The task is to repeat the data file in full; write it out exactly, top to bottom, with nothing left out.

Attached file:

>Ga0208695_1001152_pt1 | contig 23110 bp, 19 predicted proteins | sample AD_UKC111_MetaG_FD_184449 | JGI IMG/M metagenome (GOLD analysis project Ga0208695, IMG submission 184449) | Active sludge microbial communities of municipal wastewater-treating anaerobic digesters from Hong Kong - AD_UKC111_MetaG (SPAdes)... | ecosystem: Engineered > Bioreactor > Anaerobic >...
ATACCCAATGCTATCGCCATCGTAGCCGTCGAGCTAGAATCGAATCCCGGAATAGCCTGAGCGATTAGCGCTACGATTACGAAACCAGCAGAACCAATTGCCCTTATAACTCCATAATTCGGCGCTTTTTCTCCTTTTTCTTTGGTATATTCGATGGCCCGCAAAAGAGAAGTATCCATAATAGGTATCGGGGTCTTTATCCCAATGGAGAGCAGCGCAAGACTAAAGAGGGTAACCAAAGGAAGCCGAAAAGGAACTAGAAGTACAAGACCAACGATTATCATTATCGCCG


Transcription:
>Ga0208695_1001152_pt1 | contig 23110 bp, 19 predicted proteins | sample AD_UKC111_MetaG_FD_184449 | JGI IMG/M metagenome (GOLD analysis project Ga0208695, IMG submission 184449) | Active sludge microbial communities of municipal wastewater-treating anaerobic digesters from Hong Kong - AD_UKC111_MetaG (SPAdes)... | ecosystem: Engineered > Bioreactor > Anaerobic >...
ATACCCAATGCTATCGCCATCGTAGCCGTCGAGCTAGAATCGAATCCCGGAATAGCCTGAGCGATTAGCGCTACGATTACGAAACCAGCAGAACCAATTGCCCTTATAACTCCATAATTCGGCGCTTTTTCTCCTTTTTCTTTGGTATATTCGATGGCCCGCAAAAGAGAAGTATCCATAATAGGTATCGGGGTCTTTATCCCAATGGAGAGCAGCGCAAGACTAAAGAGGGTAACCAAAGGAAGCCGAAAAGGAACTAGAAGTACAAGACCAACGATTATCATTATCGCCG